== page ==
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The Hindmans

Cancer isn't a public disease
Saturday, June 30, 2007 | 12:02 a.m. CDT; updated 1:25 p.m. CDT, Tuesday, July 22, 2008
A portrait of Mayor Darwin Hindman and his wife, Axie, riding their tandem bicycle on Friday, June 15 near their house in central Columbia. The Hindman's purchased the bike on an auction about two years ago and enjoy riding it all over town.

For millions of Americans every year, beating cancer is a private struggle that requires support from family, friends and doctors.

But Mayor Darwin Hindman and his wife, Axie, are happy they’ve made their bouts with numerous cancers public. It’s allowed them to beat the disease with the support of an entire city.

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Columbia’s first couple, married for 47 years and with 12 years in the limelight as the mayor and wife, have never shied from talking about cancer’s effects on their lives.

Darwin, who beat esophageal cancer in 2003, has begun a campaign to educate Columbians about the importance of early detection. He felt the need to do so after he was diagnosed with an early stage of prostate cancer at the end of 2006 — just before his campaign for re-election to a fifth term as mayor.

“I began to feel like a cancer veteran,” he said. “I had been through it once but hardly knew where to turn.”

Since announcing in January that he was undergoing treatment for prostate cancer, Darwin worked with the Columbia/Boone County Department of Health to create a new page on its Web site that features information about cancer prevention and early detection. The page features links to different sites that offer details about prevention, risk factors and treatment ideas.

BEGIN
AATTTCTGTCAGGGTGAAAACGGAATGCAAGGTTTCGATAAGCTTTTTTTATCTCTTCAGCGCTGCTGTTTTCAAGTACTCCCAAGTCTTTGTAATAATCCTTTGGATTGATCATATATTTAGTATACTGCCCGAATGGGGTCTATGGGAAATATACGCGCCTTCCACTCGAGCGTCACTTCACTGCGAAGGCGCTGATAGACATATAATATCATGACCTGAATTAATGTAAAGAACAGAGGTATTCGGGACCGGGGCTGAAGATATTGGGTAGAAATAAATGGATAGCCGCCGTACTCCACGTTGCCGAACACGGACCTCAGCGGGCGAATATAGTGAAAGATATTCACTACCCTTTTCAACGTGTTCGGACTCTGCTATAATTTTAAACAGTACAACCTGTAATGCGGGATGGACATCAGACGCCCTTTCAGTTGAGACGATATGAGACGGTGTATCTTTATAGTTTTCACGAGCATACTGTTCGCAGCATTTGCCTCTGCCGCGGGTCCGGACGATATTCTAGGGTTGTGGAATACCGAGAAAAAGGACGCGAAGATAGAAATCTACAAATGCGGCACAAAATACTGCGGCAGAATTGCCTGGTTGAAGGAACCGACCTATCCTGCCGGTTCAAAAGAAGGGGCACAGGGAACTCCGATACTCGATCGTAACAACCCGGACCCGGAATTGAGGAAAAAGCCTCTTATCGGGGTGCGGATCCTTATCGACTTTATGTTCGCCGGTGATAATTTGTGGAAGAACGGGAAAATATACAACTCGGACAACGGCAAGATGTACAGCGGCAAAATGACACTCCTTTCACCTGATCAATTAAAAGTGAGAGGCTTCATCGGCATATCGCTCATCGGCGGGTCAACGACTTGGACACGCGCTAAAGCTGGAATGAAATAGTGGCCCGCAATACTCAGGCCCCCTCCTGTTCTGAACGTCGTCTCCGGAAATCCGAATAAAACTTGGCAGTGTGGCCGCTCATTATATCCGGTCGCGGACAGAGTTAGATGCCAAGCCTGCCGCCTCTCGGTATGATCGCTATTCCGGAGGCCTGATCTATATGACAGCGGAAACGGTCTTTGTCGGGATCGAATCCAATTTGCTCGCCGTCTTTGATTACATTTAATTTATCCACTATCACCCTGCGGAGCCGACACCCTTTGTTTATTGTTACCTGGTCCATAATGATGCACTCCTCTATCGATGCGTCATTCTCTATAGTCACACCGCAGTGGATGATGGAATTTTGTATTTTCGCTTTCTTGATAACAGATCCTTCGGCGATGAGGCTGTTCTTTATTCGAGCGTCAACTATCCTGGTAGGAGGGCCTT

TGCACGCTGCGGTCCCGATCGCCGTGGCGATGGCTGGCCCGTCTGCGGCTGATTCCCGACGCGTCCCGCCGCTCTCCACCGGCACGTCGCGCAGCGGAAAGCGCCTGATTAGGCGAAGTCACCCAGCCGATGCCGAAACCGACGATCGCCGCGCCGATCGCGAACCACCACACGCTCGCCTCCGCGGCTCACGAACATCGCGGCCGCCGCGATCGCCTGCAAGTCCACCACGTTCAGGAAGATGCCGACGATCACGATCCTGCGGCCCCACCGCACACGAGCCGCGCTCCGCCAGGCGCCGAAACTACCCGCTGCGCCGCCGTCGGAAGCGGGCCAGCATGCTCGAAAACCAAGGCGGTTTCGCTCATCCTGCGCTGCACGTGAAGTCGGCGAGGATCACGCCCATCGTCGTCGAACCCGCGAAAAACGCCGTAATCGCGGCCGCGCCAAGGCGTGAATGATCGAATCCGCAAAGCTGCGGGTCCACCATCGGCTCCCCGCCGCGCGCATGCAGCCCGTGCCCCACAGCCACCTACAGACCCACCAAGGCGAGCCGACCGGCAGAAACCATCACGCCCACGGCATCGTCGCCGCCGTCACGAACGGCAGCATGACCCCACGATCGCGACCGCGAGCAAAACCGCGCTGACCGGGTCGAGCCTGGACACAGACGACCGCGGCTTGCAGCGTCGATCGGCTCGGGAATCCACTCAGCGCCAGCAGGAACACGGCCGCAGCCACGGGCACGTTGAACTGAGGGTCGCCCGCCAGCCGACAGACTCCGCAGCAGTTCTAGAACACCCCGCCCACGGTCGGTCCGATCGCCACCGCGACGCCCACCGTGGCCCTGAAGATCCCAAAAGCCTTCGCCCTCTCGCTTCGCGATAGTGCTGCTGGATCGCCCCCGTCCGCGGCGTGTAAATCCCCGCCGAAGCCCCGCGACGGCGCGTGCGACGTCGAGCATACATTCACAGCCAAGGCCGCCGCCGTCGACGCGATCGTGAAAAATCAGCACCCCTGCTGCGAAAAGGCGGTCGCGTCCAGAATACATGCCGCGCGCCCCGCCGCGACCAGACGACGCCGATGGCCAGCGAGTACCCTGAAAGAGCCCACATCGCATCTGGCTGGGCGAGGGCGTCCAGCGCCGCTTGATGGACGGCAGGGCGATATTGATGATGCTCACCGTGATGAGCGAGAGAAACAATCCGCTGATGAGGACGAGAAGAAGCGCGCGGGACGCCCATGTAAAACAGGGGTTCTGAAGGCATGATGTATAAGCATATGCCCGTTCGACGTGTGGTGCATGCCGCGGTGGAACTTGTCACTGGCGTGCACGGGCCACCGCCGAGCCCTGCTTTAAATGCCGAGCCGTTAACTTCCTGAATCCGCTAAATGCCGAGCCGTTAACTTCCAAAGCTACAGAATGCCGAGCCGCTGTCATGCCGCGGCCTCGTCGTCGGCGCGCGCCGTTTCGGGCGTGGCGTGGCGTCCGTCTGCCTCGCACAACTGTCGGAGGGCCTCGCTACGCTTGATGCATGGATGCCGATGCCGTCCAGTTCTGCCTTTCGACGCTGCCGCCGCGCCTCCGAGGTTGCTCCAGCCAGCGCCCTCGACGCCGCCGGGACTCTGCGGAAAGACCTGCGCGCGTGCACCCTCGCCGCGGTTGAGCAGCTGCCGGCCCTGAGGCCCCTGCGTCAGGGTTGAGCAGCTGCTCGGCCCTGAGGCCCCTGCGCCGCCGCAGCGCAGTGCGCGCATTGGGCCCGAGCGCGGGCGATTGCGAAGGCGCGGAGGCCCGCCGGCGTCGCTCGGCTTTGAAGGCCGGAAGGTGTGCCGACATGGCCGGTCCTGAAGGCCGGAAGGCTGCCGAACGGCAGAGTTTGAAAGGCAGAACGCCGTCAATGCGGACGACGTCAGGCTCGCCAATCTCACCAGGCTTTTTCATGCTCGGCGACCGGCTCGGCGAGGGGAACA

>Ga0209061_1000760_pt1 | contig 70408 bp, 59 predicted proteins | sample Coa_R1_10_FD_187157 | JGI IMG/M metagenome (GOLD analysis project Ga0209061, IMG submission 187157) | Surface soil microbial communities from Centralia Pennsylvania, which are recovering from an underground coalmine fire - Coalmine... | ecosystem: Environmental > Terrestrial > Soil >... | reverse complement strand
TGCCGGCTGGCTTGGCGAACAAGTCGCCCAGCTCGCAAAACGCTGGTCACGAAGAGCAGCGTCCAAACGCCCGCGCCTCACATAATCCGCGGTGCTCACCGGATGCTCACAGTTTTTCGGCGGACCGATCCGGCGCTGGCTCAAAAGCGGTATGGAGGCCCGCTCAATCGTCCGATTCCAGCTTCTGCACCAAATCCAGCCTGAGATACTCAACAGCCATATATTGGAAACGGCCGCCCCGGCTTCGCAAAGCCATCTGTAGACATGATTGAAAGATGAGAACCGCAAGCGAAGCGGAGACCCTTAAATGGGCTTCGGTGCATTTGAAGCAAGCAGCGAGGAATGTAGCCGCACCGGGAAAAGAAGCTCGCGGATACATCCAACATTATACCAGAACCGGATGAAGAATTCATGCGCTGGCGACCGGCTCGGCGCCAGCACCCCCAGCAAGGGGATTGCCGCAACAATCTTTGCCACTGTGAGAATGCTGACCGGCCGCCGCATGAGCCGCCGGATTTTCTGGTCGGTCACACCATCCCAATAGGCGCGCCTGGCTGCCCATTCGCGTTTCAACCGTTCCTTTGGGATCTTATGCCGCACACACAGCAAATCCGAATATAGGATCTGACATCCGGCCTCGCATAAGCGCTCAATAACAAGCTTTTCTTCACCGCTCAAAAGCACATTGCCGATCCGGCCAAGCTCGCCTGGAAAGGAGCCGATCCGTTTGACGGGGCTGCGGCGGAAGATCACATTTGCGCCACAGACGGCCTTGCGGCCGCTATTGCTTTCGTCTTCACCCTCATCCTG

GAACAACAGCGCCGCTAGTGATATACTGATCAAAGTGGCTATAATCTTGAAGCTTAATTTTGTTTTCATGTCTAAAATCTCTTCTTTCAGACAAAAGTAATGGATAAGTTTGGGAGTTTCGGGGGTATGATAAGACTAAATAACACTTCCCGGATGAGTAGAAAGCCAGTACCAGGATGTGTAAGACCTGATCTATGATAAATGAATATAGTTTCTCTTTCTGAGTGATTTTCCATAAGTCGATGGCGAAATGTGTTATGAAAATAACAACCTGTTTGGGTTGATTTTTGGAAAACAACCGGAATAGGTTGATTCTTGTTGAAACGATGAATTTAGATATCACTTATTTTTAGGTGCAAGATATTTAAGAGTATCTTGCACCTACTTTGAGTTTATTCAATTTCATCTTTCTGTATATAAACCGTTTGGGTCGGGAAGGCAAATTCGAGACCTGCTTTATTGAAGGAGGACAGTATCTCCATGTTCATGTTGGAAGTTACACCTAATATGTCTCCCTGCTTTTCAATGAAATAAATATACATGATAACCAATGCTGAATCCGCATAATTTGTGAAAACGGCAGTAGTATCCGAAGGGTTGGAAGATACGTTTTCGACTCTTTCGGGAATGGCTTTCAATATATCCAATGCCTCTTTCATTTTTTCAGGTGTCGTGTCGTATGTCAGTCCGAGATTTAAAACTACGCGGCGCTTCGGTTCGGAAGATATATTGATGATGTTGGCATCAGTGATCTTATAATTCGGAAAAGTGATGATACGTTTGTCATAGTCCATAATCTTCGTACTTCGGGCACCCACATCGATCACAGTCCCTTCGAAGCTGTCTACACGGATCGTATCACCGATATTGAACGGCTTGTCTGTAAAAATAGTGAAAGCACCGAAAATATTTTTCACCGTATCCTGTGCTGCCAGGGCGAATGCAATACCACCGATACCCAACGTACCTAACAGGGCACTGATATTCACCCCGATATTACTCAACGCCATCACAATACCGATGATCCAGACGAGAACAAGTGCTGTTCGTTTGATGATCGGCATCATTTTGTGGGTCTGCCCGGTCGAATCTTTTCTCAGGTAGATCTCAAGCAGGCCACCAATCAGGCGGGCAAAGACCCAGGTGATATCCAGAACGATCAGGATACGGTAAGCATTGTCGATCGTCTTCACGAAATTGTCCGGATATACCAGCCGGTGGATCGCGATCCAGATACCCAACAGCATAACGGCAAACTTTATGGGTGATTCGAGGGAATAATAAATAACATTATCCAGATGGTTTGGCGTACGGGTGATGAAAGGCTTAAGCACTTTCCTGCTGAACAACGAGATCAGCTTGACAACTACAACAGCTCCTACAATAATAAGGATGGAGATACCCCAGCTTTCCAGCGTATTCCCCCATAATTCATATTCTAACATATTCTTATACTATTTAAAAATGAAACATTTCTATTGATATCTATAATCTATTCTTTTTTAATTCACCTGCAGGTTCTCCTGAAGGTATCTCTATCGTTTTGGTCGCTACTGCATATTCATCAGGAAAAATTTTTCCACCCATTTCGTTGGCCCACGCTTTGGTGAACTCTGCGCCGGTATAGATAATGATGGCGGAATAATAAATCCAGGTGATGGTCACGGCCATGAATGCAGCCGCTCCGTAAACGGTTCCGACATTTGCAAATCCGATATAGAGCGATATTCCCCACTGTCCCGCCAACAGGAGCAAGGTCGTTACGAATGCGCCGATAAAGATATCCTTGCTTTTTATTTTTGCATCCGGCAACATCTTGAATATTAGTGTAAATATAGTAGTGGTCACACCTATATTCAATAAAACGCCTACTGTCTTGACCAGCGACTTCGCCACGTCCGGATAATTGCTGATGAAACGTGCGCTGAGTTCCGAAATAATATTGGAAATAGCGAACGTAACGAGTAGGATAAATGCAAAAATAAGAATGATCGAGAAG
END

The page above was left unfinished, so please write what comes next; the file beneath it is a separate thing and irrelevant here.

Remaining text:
“The mayor wanted to promote and create community awareness, and we created it as a community resource,” Diedre Wood, health department spokeswoman, said.

With every one of their cancers — Darwin’s esophageal and prostate cancer and Axie’s breast cancer — the couple has cited early detection and education as the foundation for successful recovery.

“By the time you get educated, it’s not as fearsome,” Darwin said.

Axie was diagnosed with breast cancer in 1997; she said it wasn’t entirely unexpected because her mother also had survived breast cancer and lived to the age of 98. Axie said she researched two treatment options: a lumpectomy, in which only the tumor is removed, or a mastectomy, in which the entire breast is removed.

“The flood of information is very stressful,” she said. “We read as much as possible.”

Axie didn’t make the final decision about which surgery to have until the morning of the procedure.

“You really have to weigh the information available,” she said.

Axie had a lumpectomy, and after follow-up radiation treatments was given a clean bill of health.

“My tumor was small enough because it was caught early,” she said.

Both of Darwin’s cancers were caught in the early stages because he was aware of risk factors associated with the diseases. In 2003, he was diagnosed with esophageal cancer. He had experienced two conditions that can lead to this type of cancer: gastric esophageal reflux disease and Barrett’s esophagus, which is caused by repeated exposure of the esophagus to stomach acid.